How We Deployed Our Brochure Widgets On Kubernetes

Our SEO landing pages are built with a Grails application that has become more difficult to maintain over time. Some time ago, we decided to rebuild our platforms on a new tech stack around a Next.js application, called seo-pages. We opted for building brochure widgets first instead of rebuilding all pages at once. This way, we could check changes quicker and react better to problems that could appear in production.

We approached this project in the same way as we did for other projects: We had three different environments – development, stage, and production. We deployed the application as a Debian package on an EC2 server. You could see the two problems that appeared from this approach:

  1. Different environments can lead to different application behavior. You might be familiar with the excuse, “it works on my machine.” This did not boost confidence in the code changes.
  2. It takes time to build a Debian package with all its dependencies. The deployment of this package takes some time, too, as a new EC2 instance has to boot up first before the package can be installed. In our case, it took at least 20 to 30 minutes after we started the deployment to see results in production.

Fortunately, there have been promising solutions for these problems: Docker and Kubernetes. Our Ops team has provided an environment that should simplify Kubernetes deployments within our company. In this post, we want to describe how we achieved the deployment of our seo-pages application in this environment.

Provide One Environment for Development and Production

To tackle the first problem, we had to find a solution that could provide one environment throughout the software development process. We went for Docker, which builds images with the application and all its dependencies, similar to a Debian package. A basic Dockerfile has existed in the project since the beginning. So, we only had to adjust this file to fit our needs. Furthermore, we applied some best practices to make the image as small as possible and limit the build time as good as possible. 

Dockerfile of seo-pages

Dockerfile of seo-pages


As you can see in the code above, there have been distinct steps for dependency resolution and building the application. This way, we have made use of layer caching, which decreased the image build time. The initial build time was relatively high, but after caching the base image and the application dependencies, the build time was under two minutes, making it acceptable to use Docker locally during the development process.

Build the Deployment Pipeline

Our Docker image was ready, so it was time to tackle the second problem. Our Ops team has worked on a Kubernetes environment for months to make the lives of the application developers easier. As a result, we only had to include the Dockerfile from before in our project, write a Terraform configuration for our application and configure the deployment with Helm values. We were able to configure the deployment globally and for each of our platforms, Bonial, kaufDA and MeinProspekt individually.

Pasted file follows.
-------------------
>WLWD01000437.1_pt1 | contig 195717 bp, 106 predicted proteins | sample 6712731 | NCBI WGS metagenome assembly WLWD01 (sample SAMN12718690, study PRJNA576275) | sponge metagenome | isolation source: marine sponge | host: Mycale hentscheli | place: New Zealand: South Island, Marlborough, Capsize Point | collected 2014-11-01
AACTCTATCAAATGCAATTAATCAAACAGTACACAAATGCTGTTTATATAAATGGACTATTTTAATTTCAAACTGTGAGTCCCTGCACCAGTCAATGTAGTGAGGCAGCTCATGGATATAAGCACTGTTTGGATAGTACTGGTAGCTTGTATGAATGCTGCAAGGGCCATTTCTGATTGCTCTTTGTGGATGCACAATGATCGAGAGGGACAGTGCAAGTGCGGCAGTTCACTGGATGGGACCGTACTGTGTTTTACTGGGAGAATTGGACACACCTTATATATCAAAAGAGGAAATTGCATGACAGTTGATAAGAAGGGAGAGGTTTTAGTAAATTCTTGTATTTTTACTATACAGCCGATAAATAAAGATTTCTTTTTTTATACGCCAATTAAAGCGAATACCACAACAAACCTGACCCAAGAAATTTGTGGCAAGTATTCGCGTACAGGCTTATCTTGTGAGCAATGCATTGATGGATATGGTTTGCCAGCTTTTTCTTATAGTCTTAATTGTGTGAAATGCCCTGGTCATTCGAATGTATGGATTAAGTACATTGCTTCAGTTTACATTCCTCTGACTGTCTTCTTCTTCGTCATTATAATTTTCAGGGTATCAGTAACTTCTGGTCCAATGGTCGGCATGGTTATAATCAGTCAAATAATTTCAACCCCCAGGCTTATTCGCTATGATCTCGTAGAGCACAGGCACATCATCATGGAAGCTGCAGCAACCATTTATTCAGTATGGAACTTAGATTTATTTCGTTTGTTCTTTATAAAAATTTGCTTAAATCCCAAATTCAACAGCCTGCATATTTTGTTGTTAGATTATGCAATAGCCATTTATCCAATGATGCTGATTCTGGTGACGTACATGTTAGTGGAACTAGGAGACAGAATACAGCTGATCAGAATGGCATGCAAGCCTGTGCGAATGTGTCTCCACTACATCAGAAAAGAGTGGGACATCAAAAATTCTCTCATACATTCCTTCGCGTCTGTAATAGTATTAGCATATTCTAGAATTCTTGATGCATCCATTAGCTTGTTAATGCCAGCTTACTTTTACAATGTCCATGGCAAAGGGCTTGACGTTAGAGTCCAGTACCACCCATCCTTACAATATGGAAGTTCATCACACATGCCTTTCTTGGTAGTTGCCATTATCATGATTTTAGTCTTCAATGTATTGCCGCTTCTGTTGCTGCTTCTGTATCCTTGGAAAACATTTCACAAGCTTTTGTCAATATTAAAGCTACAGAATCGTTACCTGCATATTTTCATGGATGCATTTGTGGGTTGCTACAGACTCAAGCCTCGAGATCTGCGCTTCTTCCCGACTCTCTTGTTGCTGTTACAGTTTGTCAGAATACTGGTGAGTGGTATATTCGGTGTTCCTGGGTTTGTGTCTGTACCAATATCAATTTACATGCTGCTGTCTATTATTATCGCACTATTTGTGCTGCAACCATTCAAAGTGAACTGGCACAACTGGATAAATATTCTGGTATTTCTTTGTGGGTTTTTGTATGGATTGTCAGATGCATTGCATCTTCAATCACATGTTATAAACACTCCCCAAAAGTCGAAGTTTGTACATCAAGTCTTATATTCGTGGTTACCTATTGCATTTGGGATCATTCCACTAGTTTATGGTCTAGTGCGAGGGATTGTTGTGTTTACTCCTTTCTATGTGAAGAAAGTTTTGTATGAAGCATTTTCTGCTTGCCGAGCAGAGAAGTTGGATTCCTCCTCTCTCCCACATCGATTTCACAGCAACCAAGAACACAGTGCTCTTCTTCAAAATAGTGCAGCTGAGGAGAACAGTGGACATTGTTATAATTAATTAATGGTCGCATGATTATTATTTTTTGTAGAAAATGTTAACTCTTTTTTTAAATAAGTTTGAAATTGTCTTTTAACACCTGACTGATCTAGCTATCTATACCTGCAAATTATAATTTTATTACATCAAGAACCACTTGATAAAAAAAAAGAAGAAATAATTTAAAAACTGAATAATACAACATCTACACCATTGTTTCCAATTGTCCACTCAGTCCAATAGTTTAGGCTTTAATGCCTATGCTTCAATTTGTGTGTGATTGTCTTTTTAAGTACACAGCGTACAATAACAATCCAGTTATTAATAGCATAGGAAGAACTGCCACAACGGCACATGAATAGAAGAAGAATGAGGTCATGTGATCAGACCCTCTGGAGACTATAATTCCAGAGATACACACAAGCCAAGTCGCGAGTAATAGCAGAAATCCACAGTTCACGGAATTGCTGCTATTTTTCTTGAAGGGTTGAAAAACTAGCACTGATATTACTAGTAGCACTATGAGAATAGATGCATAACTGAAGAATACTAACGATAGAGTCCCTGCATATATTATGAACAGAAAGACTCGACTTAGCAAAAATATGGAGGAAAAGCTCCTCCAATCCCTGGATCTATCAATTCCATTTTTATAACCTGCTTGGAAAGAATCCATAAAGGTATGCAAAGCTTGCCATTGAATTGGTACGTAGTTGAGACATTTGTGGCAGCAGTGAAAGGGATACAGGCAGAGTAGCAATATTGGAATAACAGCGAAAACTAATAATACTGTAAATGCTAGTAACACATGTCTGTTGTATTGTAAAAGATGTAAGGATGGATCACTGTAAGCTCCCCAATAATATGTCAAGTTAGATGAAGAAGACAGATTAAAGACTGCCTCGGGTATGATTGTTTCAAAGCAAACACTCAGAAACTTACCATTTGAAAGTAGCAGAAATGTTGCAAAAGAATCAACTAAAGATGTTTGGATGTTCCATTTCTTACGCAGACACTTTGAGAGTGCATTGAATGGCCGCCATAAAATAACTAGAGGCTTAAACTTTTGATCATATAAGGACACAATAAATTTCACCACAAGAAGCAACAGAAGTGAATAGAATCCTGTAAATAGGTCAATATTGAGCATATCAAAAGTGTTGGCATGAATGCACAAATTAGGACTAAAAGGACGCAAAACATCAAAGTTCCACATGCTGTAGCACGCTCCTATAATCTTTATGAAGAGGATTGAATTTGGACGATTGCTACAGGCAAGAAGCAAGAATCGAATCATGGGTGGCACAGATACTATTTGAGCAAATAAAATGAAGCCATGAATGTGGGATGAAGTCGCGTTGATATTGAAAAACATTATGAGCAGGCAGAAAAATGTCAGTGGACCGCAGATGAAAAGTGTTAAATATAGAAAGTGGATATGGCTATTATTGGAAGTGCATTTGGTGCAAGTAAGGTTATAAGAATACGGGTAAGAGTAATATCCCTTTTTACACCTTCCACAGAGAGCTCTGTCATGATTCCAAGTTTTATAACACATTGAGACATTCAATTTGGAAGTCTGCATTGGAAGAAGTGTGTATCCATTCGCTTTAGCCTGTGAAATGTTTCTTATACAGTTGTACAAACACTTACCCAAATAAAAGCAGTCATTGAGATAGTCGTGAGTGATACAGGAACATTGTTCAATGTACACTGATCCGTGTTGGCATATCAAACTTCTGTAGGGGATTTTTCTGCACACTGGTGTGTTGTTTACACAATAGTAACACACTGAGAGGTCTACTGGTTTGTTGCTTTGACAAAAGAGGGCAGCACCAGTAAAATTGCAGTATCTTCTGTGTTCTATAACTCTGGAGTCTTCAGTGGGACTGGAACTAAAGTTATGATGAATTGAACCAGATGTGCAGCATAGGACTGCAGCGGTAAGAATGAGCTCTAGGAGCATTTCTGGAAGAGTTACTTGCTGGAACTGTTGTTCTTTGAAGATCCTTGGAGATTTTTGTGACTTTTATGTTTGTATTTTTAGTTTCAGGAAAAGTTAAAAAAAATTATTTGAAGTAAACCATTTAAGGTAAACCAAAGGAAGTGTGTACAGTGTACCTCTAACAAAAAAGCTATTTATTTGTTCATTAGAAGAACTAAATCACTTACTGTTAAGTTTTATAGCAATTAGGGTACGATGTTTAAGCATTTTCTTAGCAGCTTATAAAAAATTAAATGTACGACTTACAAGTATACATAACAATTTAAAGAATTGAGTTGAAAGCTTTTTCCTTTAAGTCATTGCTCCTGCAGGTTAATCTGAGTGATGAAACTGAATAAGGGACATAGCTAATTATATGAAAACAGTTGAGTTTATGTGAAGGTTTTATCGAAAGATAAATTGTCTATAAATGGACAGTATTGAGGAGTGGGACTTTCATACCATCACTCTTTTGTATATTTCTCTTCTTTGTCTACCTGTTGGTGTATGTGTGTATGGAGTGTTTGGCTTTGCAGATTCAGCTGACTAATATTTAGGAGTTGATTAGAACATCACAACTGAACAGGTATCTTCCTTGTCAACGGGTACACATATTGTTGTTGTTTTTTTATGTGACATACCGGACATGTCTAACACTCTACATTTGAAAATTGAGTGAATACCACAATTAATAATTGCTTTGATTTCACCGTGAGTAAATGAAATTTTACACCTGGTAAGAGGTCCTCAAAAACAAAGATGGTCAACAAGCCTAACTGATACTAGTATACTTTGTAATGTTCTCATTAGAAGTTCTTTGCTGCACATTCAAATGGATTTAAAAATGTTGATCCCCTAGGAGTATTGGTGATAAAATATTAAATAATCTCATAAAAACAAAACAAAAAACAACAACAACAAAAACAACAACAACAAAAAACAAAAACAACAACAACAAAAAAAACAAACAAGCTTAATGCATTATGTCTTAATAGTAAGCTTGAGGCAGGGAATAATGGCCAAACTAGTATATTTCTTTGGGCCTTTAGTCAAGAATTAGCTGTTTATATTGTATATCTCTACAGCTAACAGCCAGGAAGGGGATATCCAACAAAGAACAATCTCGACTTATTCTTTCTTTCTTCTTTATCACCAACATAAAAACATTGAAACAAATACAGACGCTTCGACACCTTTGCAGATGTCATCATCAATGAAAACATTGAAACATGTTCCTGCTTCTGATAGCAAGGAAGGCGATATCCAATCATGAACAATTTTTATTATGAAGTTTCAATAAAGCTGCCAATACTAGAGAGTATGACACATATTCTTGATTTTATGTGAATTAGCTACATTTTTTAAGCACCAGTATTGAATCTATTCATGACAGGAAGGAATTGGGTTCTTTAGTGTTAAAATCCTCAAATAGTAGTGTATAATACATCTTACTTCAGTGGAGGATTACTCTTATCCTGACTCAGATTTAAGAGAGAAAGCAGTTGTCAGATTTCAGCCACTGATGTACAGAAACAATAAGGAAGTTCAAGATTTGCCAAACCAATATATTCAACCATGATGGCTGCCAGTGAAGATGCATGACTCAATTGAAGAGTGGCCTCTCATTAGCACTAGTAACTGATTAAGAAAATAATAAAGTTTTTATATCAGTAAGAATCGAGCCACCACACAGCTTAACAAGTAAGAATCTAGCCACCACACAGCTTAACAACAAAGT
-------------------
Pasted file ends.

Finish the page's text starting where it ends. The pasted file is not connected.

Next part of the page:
After going through all the code reviews and all the changes were applied, the moment of truth arrived: did the deployment actually work? 

The Moment of Truth

The deployment pipeline was visible in our Spinnaker, so we could deploy our application in the Kubernetes cluster and test it.

Deployment Pipeline of Our Application in Spinnaker

The initial deployment took some time. The base image and all dependencies had to be downloaded first. After they were cached, the build process took between one and two minutes. Overall, less than five minutes was spent to deploy application changes in production – a massive improvement compared to our old deployment. Rollbacks in case of errors took even less time.

However, fast deployments are nothing if the application does not work. Before we used the Kubernetes deployment, we tested it thoroughly to ensure that everything worked as before. The testing process mainly consisted of manual testing of the endpoints. However, we were interested in the performance of the Kubernetes setup too. Therefore, we decided to run a quick and simple load test with Locust.


CPU Usage per Application Instance During the Load Test


We were mainly interested in the boot times of new instances in case of higher-than-usual traffic. As you can see in the image above, Kubernetes quickly created new application instances that could handle the load during the test. Our API went down during the test because of all the requests coming from the widgets. The last step involved changing DNS entries to use the Kubernetes deployment. At the time of writing this post, this has been achieved for Bonial successfully. All the brochures and offers you see on Bonial were served from our Kubernetes deployment. Our German platforms will follow soon.


Since we had used containers, we have had the same environment during the whole development process, which has boosted our confidence in the code changes we have made. Furthermore, Kubernetes fulfilled our expectation of low boot times when it comes to traffic spikes. We were also impressed by how easy it was to add a Kubernetes deployment for our application.

In our eyes, the current Kubernetes setup is mature enough to deploy user-facing applications. However, our Ops team still finds opportunities to improve the setup. We also plan to enhance the deployment of our application in the upcoming weeks.


Have you already used Docker and/or Kubernetes? What are your experiences? If you have not used either, do you plan to make use of them?




This article was written by Konstantin Bork, a Software Engineering Working Student at Bonial.